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A New Kind of Buddhist Altar for a Changing Japan
by Margaret Rhodes, Wired, Jan 8, 2015
Tokyo, Japan -- Traditional Buddhist prayer altars are a breathtaking sight. The shrines range in size and ornamentation, but some of the most elaborate ones are spectacles of gold, painted wood, and statuettes that act as a focal point for prayer and meditation.
<< This micro-sized Buddhist prayer altar is designed for today's micro-sized Japanese apartments. Product Design Center
In Japan, Buddhism frequently caters to funeral prayer. Even though a majority of Japanese people more or less claim agnosticism, ceremonies surrounding deaths have long been Buddhist ones, held in Buddhist temples and homes. These days, for a number of reasons, that tradition is endangered. Younger generations living in cities not only have different value systems than their rural grandparents, they have much, much smaller apartments. (Remember the $500-and-up a month “coffin” apartments in Tokyo?) Which means no room for altars.
Japanese designer Keita Suzuki wants to make it easier for city dwellers to hang on to Buddhist mourning rituals, so he’s recently rolled out Shinobu, a line of slick, shoe box-sized altars that would look right at home on Muji’s store shelves. Suzuki has updated the altars to match what are probably modern, minimalist homes. The tools—incense, candles, the singing bowl used during chanting—come in neutral metals and have basic cylindrical shapes. And instead of doors that swing open, the altars have bamboo blinds that don’t take up an inch of extra air space.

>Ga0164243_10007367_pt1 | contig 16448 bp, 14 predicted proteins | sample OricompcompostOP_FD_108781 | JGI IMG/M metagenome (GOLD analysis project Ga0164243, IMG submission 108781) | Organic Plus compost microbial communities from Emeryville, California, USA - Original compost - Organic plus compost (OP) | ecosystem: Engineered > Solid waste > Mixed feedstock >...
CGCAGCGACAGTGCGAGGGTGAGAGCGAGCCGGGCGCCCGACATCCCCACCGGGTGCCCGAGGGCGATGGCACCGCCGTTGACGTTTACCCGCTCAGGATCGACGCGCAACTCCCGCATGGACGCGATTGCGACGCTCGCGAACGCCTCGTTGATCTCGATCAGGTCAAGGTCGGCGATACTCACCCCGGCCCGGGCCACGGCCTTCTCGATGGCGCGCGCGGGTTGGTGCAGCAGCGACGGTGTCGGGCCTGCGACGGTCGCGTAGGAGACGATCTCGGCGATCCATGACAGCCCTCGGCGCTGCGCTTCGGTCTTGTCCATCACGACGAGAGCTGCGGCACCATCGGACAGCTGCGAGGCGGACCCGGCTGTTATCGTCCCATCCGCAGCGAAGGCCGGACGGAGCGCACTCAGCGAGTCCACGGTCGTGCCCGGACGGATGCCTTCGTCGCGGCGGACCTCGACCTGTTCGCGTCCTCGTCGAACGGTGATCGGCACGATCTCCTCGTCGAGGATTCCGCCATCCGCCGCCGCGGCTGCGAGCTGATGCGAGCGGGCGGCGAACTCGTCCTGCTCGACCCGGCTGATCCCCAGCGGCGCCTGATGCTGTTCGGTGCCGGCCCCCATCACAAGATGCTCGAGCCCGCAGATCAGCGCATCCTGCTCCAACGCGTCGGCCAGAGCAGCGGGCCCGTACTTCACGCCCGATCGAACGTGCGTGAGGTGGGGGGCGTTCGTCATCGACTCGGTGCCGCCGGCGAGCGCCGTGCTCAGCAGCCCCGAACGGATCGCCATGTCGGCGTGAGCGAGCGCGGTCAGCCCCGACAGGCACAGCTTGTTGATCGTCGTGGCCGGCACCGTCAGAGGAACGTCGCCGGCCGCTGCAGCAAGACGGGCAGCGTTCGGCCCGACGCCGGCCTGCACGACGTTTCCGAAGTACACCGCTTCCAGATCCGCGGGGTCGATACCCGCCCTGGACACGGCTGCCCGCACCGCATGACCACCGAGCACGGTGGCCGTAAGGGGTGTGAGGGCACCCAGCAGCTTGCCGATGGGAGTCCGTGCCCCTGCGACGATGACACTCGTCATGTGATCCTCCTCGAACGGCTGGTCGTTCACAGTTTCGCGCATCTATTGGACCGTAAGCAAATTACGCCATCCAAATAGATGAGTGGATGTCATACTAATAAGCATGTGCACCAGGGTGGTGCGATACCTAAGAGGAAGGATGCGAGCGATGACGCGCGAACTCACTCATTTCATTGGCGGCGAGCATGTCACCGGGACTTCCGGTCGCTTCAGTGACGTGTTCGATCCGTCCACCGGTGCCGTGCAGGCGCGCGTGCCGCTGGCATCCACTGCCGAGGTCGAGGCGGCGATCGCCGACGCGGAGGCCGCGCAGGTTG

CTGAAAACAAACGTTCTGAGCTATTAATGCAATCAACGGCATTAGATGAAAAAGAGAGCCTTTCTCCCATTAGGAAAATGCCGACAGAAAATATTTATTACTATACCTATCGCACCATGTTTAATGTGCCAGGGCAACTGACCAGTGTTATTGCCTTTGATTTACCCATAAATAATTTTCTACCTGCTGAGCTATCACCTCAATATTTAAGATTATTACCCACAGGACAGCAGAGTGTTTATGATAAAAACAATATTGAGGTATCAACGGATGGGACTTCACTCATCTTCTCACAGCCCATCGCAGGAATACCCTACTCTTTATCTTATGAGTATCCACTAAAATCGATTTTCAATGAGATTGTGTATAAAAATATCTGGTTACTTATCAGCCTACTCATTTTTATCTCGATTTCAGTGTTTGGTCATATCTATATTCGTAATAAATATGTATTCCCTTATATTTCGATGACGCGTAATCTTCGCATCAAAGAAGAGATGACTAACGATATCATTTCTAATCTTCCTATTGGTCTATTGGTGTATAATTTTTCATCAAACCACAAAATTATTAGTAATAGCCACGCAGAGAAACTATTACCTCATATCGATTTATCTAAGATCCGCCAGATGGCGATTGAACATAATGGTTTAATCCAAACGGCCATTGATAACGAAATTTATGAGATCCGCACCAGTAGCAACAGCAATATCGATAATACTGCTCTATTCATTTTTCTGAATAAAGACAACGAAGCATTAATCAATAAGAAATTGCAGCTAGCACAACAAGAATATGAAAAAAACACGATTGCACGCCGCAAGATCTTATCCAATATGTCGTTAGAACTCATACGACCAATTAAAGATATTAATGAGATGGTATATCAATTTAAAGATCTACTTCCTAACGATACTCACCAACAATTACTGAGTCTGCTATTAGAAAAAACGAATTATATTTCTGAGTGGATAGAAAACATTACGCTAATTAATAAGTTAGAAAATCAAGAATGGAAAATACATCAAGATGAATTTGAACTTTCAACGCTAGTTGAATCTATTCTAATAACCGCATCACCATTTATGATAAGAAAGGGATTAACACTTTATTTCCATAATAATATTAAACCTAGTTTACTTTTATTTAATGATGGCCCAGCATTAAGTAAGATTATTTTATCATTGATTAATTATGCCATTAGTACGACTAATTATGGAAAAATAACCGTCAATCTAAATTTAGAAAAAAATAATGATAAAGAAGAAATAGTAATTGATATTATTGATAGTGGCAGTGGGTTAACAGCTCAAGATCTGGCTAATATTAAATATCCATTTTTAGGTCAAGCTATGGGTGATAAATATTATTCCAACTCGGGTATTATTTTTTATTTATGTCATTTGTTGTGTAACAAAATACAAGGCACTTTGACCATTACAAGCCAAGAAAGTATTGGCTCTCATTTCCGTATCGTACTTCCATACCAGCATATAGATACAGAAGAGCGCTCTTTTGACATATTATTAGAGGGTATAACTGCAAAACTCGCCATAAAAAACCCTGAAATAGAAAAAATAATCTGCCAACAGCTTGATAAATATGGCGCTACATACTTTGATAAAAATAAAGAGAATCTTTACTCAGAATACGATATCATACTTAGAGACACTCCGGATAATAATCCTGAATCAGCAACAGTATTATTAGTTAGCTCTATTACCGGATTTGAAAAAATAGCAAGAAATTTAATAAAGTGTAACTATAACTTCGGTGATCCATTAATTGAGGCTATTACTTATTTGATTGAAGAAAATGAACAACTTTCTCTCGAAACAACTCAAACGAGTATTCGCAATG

Numbers show that Buddhism is on the decline in Japan. The countryside still has thousands of temples, but membership is way down, meaning they might not survive. But in 2011, after an earthquake triggered a tsunami on the country’s northeast coast, Suzuki traveled to the area and visited survivors. Hundreds died in the disaster, and Suzuki noticed that even in temporary housing people had erected small altars to mourn the deceased. In times of tragedy, it would appear the tradition is not yet lost.